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Twitter #Finally Cracks Down on Abuse

Twitter Cracks Down on Abuse #Finally

After taking a series of minor steps that failed to stop certain types of abuse on its platform, Twitter has finally started to crack down. In doing so, the service is walking a fine line between stopping abuse and silencing speech. And it’s unclear yet what impact these changes will have on the service, let alone its growth and profitability.

“We believe that users must feel safe on Twitter in order to fully express themselves,” Twitter director of product management Shreyas Doshi explains in a blog post. “We need to ensure that voices are not silenced because people are afraid to speak up.”

Doshi’s post is a follow-up of sorts to a Washington Post op-ed piece written by Twitter general counsel Vijaya Gadde that explained the issues while declaring “it is not our role to be any sort of arbiter of global speech.”

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“Twitter is composed of the expressions of hundreds of millions of people from all walks of life and from around the planet,” Gadde explained. “At times, that expression is uplifting, inspirational, thought-provoking and, indeed, world-changing. At other times, it can be confounding, frustrating, provocative and even profoundly offensive to a great many of our users. All of this is a reflection of the diversity of people and opinions around the world.”

To help protect its users while retain their ability to speak freely, Twitter has enacted two policy changes. Its violent threats policy has been updated to include non-specific threats of violence as well as the promotion of violence against others. And Twitter will now lock abusive accounts for specific periods of a time, a change it says will help stop groups of people from harassing individuals.

“We are also overhauling our safety policies to give our teams a better framework from which to protect vulnerable users, such as banning the posting of non-consensual intimate images,” Gadde wrote.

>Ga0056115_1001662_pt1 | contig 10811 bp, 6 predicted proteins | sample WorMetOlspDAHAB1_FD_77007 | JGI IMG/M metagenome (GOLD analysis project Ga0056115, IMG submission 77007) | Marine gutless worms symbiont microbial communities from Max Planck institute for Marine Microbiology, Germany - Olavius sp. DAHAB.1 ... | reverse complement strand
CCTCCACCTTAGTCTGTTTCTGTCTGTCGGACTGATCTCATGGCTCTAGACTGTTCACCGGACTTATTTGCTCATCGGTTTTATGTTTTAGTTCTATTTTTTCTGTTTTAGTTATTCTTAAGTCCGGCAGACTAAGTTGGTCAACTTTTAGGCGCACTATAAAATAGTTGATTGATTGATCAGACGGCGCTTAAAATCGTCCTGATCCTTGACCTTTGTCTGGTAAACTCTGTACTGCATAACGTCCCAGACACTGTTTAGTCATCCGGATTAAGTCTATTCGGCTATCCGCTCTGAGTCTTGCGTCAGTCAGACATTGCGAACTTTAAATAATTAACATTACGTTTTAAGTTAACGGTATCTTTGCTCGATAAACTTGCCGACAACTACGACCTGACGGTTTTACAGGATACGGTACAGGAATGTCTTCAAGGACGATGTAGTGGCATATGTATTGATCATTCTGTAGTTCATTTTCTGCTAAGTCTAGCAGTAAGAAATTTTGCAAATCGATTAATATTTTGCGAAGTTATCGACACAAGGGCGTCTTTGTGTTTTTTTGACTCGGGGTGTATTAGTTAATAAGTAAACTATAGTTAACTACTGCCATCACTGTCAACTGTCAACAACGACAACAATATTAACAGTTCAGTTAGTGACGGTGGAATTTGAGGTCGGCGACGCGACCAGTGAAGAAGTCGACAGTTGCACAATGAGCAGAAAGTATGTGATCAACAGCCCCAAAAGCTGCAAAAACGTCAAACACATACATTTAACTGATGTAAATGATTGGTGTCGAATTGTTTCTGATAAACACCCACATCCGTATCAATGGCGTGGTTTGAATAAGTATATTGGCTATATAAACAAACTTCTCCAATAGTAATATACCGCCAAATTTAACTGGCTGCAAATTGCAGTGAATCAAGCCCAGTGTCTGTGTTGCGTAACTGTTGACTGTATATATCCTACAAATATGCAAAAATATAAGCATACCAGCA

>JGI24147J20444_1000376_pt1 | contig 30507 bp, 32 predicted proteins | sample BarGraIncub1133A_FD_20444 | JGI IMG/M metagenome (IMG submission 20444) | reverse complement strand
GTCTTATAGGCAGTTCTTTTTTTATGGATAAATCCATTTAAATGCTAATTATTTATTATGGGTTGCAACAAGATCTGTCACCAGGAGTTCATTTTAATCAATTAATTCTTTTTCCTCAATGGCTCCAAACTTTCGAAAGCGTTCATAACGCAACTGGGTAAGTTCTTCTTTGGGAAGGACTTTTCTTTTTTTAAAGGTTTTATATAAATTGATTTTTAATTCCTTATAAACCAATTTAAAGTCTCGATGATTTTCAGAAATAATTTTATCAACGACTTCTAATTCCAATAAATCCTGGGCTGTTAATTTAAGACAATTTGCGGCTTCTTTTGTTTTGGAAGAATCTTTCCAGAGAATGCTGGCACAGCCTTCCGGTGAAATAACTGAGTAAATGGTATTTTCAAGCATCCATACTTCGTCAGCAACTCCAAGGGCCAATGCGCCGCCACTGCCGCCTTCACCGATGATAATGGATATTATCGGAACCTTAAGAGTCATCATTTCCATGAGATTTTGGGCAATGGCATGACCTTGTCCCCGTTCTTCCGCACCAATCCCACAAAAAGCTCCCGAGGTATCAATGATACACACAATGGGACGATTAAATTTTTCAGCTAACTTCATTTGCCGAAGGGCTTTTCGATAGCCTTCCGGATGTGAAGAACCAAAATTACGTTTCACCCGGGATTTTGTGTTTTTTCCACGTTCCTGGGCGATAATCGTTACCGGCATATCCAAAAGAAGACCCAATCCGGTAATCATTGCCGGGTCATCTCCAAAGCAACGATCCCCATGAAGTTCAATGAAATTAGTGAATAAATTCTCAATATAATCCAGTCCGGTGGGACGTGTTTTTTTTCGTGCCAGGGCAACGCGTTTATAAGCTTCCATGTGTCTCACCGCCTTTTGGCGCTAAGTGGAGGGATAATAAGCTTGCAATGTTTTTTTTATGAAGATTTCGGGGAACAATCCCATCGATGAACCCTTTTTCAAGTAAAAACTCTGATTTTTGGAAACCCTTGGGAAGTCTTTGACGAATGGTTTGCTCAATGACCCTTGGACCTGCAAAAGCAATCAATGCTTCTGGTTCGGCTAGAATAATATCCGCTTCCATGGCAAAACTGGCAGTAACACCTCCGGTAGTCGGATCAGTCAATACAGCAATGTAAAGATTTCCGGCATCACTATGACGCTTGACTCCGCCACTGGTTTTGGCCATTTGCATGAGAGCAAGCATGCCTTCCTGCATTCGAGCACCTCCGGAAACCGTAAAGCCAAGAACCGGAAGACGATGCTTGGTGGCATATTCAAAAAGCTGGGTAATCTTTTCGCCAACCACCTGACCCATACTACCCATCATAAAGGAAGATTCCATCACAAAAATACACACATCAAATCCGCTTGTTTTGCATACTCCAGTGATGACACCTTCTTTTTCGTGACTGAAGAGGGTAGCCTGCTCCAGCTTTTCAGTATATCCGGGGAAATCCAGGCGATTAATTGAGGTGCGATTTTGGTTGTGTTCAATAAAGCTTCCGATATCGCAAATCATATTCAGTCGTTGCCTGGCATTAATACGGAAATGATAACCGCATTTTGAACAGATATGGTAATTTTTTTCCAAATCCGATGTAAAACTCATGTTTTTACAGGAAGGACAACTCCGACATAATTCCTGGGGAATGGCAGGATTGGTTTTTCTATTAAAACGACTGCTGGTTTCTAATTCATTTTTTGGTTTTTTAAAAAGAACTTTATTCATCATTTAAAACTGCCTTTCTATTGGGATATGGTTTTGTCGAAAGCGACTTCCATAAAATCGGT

Twitter is also testing a new feature that it says will help it identify suspected abusive tweets and limit their reach. This is perhaps the most nebulous of the changes, as it’s unclear how it will work, and thus how effective it can be.

Regardless, Twitter’s policy changes are a long time coming, though the service took baby steps towards this end via a series of smaller changes over the past few months. But a recently leaked internal memo from CEO Dick Costolo makes it clear that the company knew about the abuses for a long time and never did anything substantive to stop it.

“I’m frankly ashamed of how poorly we’ve dealt with this issue during my tenure as CEO,” Costolo wrote. (He’s been CEO for five years.) “It’s absurd. There’s no excuse for it. I take full responsibility for not being more aggressive on this front. It’s nobody else’s fault but mine, and it’s embarrassing. It’s no secret and the rest of the world talks about it every day. We lose core user after core user by not addressing simple trolling issues that they face every day.”

The changes come in the wake of several high-profile cases of Twitter abuse against celebrities, athletes, feminists and even game makers, but the reality is that Twitter is a cesspool and has been for a long time. This is by design: unlike other social networks like Facebook where most users “friend” people they really know, Twitter is about open communication between the masses, so most of the relationships aren’t relationships at all. Anyone can communicate with anyone via public “tweets”. And they do, often with threats of violence, revenge, and more. Even the ISIS terrorist group has used Twitter to spread propaganda, enlist recruits, and, yes, issue threats.

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Paul Thurrott is an award-winning technology journalist and blogger with over 20 years of industry experience and the author of over 25 books. He is the News Director for the Petri IT Knowledgebase, the major domo at Thurrott.com, and the co-host of three tech podcasts: Windows Weekly with Leo Laporte and Mary Jo Foley, What the Tech with Andrew Zarian, and First Ring Daily with Brad Sams. He was formerly the senior technology analyst at Windows IT Pro and the creator of the SuperSite for Windows.

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